NSF TeraGrid to carry astronomy data
- By Patience Wait
- Jan 25, 2007
The National Science Foundation is partnering with the Cornell Theory Center to provide data from the Arecibo Observatory to the national astrophysical community via the NSF TeraGrid.
The TeraGrid, sponsored by NSF's Office of Cyberinfrastructure, is a network of high-performance computers, data resources and tools. The grid software allows researchers to tap into computing power from remote facilities. Operation of the grid also allows NSF researchers to further the state of the art of grid technologies themselves.
The integration of CTC digital assets with the TeraGrid facility also will allow users to develop applications that leverage TeraGrid computational systems to analyze data collections at CTC.
The Arecibo Observatory, the world's largest and most sensitive single-dish radio/radar telescope, is operated by the National Astronomy and Ionosphere Center at Cornell under a cooperative agreement with NSF. Arecibo provides state-of-the-art observing facilities for scientists in radio astronomy, solar system radar astronomy and atmospheric studies.
The volume of information being gathered in astronomy today is estimated to be doubling every 18 months or so. This huge growth in data volume is accompanied by a great increase in data complexity. Cornell astronomers, along with consortia of national and international researchers, use the Arecibo telescope to conduct data-intensive surveys. These surveys will produce on the order of thousands of terabytes of data.
"The TeraGrid was established as a cyberinfrastructure foundation to integrate the computational, data and visualization capabilities available to the scientific community,' said Charlie Catlett, director of the NSF TeraGrid project. 'We anticipate the data collections from the CTC will be in great demand, and we are pleased to partner with CTC to develop services and capabilities that will begin to weave the nation's digital assets into a national data framework, analogous to today's networking and computational frameworks."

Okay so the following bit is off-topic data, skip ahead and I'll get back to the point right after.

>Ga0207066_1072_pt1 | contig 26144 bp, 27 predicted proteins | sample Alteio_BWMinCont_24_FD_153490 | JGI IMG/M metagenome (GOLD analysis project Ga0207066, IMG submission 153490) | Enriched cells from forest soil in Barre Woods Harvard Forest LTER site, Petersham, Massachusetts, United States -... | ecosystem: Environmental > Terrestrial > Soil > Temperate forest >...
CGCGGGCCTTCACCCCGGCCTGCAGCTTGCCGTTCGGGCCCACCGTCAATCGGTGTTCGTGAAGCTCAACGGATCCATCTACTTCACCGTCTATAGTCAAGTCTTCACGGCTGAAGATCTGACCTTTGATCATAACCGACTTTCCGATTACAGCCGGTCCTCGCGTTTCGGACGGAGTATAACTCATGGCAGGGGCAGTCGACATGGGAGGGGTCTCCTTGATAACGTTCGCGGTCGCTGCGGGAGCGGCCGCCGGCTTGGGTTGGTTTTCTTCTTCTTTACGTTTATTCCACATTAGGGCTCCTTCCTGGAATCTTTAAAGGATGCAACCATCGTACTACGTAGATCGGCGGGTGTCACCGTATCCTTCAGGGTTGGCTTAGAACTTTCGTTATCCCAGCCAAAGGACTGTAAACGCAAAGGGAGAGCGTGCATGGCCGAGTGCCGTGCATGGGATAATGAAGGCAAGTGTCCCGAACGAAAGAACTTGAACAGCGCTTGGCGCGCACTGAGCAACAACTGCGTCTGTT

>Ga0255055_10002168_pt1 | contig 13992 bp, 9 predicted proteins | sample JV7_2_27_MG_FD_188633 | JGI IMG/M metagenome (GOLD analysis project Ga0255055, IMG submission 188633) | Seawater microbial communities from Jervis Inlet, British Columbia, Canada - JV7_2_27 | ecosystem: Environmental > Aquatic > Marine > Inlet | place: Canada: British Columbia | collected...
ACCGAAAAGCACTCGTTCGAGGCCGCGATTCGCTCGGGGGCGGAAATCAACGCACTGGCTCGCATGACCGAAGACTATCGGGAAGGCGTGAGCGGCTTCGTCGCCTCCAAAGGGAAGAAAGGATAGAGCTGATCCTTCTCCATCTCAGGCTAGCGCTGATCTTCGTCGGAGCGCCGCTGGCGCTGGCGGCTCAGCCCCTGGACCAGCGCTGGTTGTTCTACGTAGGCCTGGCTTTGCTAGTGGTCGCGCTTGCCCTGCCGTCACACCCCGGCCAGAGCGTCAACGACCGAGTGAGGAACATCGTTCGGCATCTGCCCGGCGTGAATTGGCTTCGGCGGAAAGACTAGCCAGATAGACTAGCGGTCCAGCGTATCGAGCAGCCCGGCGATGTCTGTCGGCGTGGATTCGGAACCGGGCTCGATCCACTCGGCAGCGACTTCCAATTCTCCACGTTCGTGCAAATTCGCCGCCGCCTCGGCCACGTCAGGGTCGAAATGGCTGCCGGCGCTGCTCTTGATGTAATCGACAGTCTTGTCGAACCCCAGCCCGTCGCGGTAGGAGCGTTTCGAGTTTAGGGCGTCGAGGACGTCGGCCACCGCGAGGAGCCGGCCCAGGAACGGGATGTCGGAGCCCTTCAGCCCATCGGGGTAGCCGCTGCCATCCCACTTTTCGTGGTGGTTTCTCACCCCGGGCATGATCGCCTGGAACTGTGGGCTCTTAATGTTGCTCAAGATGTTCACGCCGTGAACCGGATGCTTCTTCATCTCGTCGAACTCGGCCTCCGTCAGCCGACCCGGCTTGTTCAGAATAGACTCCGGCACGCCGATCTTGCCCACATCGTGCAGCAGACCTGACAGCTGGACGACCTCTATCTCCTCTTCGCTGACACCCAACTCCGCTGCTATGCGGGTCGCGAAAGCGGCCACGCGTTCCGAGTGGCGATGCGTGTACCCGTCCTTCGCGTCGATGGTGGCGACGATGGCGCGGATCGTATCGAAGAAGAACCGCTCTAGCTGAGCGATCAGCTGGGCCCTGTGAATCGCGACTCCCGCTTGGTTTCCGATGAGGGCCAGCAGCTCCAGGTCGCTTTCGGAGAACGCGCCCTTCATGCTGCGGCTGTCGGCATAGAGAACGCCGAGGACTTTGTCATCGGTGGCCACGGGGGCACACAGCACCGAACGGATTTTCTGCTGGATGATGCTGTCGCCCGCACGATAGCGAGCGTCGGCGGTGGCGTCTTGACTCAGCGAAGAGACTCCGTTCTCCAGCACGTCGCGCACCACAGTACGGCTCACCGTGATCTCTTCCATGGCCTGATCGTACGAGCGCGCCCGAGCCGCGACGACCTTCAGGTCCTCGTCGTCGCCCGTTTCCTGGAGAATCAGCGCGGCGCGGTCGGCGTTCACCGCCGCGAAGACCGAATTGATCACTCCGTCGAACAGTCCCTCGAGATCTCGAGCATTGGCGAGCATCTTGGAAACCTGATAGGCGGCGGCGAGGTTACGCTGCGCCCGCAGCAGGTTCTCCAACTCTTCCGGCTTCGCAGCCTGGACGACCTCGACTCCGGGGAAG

In this partnership, the TeraGrid will provide a single source of entry to Arecibo's information, allowing it to reach a larger astrophysical community. Arecibo data and refined data products on pulsars and galaxies will provide opportunities with other large-scale surveys that have been done and with telescopes of the future, including the Gamma-ray Large Area Space Telescope, to be launched later this year.
CTC will use a 10G wave acquired from the National Lambda Rail, a high-speed fiber-optic national computer network intended to aid terascale computing and provide a test environment for next-generation large-scale networks, to link into the TeraGrid.
Cornell is one of 14 members of NLR. External access to the Arecibo dataset requires high bandwidth connectivity, and CTC's connection to the TeraGrid will provide this performance. Arecibo data can be accessed by users via a Web portal on the TeraGrid site (www.TeraGrid.org).
"The Arecibo data collection, and other Cornell data collections soon to be available via the TeraGrid, are producing large, diverse datasets. It is important that such data be archived for use by current science teams, but also those scientists who may wish to use them for wholly different, even unanticipated, science applications," said CTC acting director Anthony Ingraffea.
A second data compilation, and a combined library and laboratory, or "Web Lab" based on historical collections of the Internet Archive funded by an NSF cybertools grant to CTC, will be available on the TeraGrid later this year.